Become a Stroke Expert for Your Family
Free Stroke Series Begins Again with Introduction to Stroke
There are many good reasons to become an expert on stroke, also known as a “brain attack,” a serious condition that is caused when a clot or a bleed cuts off vital blood supply to the brain.
On Tuesday, Nov. 2, Washington Hospital’s Stroke Program will hold the introductory seminar of its free monthly Stroke Education Series, Introduction – Stroke/Risk Factors for Stroke.
Knowing your risk
For many people, knowledge and awareness of stroke—the third leading cause of death in the United States—is minimal, according to Washington Hospital Stroke Program Medical Director Ash Jain, M.D.
“Often people don’t know about strokes at all; their knowledge is near zero,” Dr. Jain says. “Most of the audience during the education series is made up of stroke victims or family members, but if members of the community have risk factors, then they are at risk for stroke and they should know about it.”
Fortunately, treatment continues to evolve, Dr. Jain says.
“Management of stroke has become more aggressive and results are improving on daily basis,” he points out. “Treatment has changed over last few years, and patients have an important role to play since they must seek care early on in order for management to be effective. The earlier they seek help, the better the outcomes.”
“There is a window of up to eight hours that you can successfully manage strokes, though in most of the hospital the window is up to four and half hours. Beyond four and a half hours, you have to go into the brain and that requires specialized expertise and equipment that we employ in the Stroke Program.”
Regardless of the treatment window for stroke, Dr. Jain says prevention is always preferable.
“Stroke is the most disabling disease out there,” he says. “Life after stroke is terrible, so if we can prevent it, that is the ideal outcome. If a member of the community does have a stroke, we want them to get to the hospital as fast as possible.”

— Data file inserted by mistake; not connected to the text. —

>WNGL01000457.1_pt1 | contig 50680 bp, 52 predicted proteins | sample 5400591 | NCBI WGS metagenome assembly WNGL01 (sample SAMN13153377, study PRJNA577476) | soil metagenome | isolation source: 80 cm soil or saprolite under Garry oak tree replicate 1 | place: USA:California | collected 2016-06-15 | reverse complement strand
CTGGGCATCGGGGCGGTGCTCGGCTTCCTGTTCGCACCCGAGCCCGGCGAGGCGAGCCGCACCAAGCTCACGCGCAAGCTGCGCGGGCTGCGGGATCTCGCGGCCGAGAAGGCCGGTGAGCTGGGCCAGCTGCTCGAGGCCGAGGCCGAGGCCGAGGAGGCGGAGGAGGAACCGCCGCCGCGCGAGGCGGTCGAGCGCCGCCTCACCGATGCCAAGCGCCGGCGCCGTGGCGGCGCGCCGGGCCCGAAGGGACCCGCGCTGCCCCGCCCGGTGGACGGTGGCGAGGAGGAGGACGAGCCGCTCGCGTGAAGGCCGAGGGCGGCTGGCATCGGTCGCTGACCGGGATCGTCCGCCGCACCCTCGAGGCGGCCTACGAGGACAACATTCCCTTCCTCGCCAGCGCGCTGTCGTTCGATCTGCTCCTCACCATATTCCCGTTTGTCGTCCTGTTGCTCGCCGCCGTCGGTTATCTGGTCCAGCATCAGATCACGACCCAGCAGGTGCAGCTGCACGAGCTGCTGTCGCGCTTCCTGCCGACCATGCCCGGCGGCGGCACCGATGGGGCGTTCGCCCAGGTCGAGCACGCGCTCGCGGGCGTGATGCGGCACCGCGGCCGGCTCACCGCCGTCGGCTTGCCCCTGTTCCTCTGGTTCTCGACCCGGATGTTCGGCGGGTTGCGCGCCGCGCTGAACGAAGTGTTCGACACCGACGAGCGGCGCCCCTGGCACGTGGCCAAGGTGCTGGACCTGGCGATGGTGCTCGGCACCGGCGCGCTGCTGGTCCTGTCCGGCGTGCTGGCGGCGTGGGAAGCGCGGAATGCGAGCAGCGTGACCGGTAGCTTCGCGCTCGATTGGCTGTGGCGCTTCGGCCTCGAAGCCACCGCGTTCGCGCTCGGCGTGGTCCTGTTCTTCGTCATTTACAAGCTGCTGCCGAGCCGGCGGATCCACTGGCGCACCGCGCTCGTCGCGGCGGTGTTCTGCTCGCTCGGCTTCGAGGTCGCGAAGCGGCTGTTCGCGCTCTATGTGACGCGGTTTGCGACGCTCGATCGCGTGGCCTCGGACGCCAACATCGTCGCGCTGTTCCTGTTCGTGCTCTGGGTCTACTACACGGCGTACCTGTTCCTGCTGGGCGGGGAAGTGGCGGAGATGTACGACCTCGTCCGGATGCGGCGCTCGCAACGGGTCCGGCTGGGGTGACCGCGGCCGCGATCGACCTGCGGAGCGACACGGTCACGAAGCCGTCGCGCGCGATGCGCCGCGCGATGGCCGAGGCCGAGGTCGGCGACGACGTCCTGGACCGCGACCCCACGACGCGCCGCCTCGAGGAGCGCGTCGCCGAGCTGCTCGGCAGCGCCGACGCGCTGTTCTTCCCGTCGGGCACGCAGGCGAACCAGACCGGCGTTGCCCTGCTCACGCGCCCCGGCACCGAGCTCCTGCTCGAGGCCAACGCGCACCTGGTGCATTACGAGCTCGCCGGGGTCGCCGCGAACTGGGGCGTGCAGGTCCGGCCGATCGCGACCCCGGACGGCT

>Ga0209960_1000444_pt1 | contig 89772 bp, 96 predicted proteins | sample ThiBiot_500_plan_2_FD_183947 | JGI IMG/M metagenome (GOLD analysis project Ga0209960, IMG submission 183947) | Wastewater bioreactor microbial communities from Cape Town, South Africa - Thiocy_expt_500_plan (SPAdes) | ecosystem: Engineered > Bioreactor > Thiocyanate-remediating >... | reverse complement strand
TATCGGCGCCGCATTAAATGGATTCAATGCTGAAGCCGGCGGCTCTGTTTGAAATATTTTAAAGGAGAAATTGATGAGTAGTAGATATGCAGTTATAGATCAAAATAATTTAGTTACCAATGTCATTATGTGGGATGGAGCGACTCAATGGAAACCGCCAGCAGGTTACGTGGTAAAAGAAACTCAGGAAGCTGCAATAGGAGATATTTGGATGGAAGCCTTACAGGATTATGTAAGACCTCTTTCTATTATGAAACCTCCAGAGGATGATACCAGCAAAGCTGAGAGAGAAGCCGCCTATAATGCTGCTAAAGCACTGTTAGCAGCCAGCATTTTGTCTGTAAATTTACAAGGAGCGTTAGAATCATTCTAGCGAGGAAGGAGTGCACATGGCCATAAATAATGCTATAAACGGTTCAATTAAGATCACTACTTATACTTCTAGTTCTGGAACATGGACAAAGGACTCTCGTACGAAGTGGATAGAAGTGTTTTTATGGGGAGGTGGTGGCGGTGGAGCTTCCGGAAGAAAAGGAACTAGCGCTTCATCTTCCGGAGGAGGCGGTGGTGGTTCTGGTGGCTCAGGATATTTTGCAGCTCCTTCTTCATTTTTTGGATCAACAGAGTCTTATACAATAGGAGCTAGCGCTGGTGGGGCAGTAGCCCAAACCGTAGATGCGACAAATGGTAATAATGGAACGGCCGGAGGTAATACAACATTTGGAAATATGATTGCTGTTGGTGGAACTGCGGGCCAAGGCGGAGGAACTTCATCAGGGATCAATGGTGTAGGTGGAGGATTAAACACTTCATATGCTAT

Among the risk factors that Dr. Jain will discuss are:
High blood pressure
Blockages in the neck arteries
Irregular heart beat
For those that have already had a stroke, managing risk factors is doubly important because having a stroke greatly increasing the chances of subsequent strokes, Dr. Jain emphasizes.
“Members of the community need to know what stroke is, understand its symptoms, know how to prevent it,” Dr. Jain says. “Most importantly, they need to know to seek help as soon as possible by calling 9-1-1.”
Become a stroke expert
With the series starting over again, Doug Van Houten, R.N., clinical coordinator of the Stroke Program, says this is a great time to become your family’s stroke expert.
“I want to inspire people to get all the information starting from the beginning of the series,” Van Houten says. “This is a good time to start—you don’t want to start in a semester course three weeks into the class. We’re going to go over the basics. An awful number of people don’t even know what part of the body a stroke affects. We’ll talk about what’s happening when you have a stroke, how to detect it, then we’ll go on and talk about some of the treatments. Finally we finish up talking a little about prevention.
“The fact is that stroke is 80 percent preventable and it’s the leading cause of long-term disability. I want that irony to hit home with community members.”
On the first Tuesday of each month stroke experts including Dr. Jain and Van Houten provide two hours of lectures on different aspects of stroke identification, prevention and management.
“Those who attend all four monthly presentations will become ‘community experts’ with a total of eight hours of stroke education,” Van Houten says.
Becoming an expert when it comes to stroke can aid in quick identification of stroke symptoms so that patients can be transported as fast as possible to the emergency room, preferably to a designated primary stroke center like Washington Hospital.
Just like a heart attack, effective treatment of stroke depends on how fast patients receive treatment.
“An informal study by an East Coast stroke neurologist over a one-year period found that only one out of 600 people admitted for acute stroke was able to initiate a 9-1-1 call to seek emergency attention for their acute stroke,” Van Houten says. “So, knowledgeable family members play a vital role in helping to prevent the death and disability of their loved ones. Learning what stroke is, how to detect it and how to respond is equivalent to knowing CPR when someone has a cardiac arrest.”
Van Houten says this seminar is a great primer for the rest of the series, which focuses on:
Acute management of stroke and stroke rehabilitation and chronic care
Stroke prevention and other disease processes and stroke prevention/healthy lifestyle
Life after stroke and future in diagnosis and management
To take the first step toward becoming a community expert on stroke—able to identify signs of stroke and know when to call 9-1-1—join Dr. Jain and Van Houten on Tuesday, Nov. 2, from 6 to 8 p.m. at the Conrad E. Anderson, M.D. Auditorium located across the street from the main hospital at 2500 Mowry Avenue in Fremont.
To register, visit www.whhs.com or call (800) 963-7070.